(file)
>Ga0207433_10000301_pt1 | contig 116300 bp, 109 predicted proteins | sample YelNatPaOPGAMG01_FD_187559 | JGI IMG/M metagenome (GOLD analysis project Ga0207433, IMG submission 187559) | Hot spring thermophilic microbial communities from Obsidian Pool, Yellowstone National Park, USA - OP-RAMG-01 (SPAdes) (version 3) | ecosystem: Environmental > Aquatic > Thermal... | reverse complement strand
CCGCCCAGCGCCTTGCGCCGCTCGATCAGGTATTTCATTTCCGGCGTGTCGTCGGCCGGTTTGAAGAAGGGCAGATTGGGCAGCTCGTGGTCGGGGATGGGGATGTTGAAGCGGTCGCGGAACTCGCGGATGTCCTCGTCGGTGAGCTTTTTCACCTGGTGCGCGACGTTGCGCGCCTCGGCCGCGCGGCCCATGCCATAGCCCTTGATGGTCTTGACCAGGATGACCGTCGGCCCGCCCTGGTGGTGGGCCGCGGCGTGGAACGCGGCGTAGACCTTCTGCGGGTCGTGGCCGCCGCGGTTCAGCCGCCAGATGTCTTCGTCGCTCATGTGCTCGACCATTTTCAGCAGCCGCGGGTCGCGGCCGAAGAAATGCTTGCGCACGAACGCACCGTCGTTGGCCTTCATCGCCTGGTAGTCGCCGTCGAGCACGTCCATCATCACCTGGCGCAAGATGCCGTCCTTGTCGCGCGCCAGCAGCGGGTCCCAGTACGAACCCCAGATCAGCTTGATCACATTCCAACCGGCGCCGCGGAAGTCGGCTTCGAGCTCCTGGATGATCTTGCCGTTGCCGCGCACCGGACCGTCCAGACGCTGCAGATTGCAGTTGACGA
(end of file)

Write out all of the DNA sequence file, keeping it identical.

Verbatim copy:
>Ga0207433_10000301_pt1 | contig 116300 bp, 109 predicted proteins | sample YelNatPaOPGAMG01_FD_187559 | JGI IMG/M metagenome (GOLD analysis project Ga0207433, IMG submission 187559) | Hot spring thermophilic microbial communities from Obsidian Pool, Yellowstone National Park, USA - OP-RAMG-01 (SPAdes) (version 3) | ecosystem: Environmental > Aquatic > Thermal... | reverse complement strand
CCGCCCAGCGCCTTGCGCCGCTCGATCAGGTATTTCATTTCCGGCGTGTCGTCGGCCGGTTTGAAGAAGGGCAGATTGGGCAGCTCGTGGTCGGGGATGGGGATGTTGAAGCGGTCGCGGAACTCGCGGATGTCCTCGTCGGTGAGCTTTTTCACCTGGTGCGCGACGTTGCGCGCCTCGGCCGCGCGGCCCATGCCATAGCCCTTGATGGTCTTGACCAGGATGACCGTCGGCCCGCCCTGGTGGTGGGCCGCGGCGTGGAACGCGGCGTAGACCTTCTGCGGGTCGTGGCCGCCGCGGTTCAGCCGCCAGATGTCTTCGTCGCTCATGTGCTCGACCATTTTCAGCAGCCGCGGGTCGCGGCCGAAGAAATGCTTGCGCACGAACGCACCGTCGTTGGCCTTCATCGCCTGGTAGTCGCCGTCGAGCACGTCCATCATCACCTGGCGCAAGATGCCGTCCTTGTCGCGCGCCAGCAGCGGGTCCCAGTACGAACCCCAGATCAGCTTGATCACATTCCAACCGGCGCCGCGGAAGTCGGCTTCGAGCTCCTGGATGATCTTGCCGTTGCCGCGCACCGGACCGTCCAGACGCTGCAGATTGCAGTTGACGA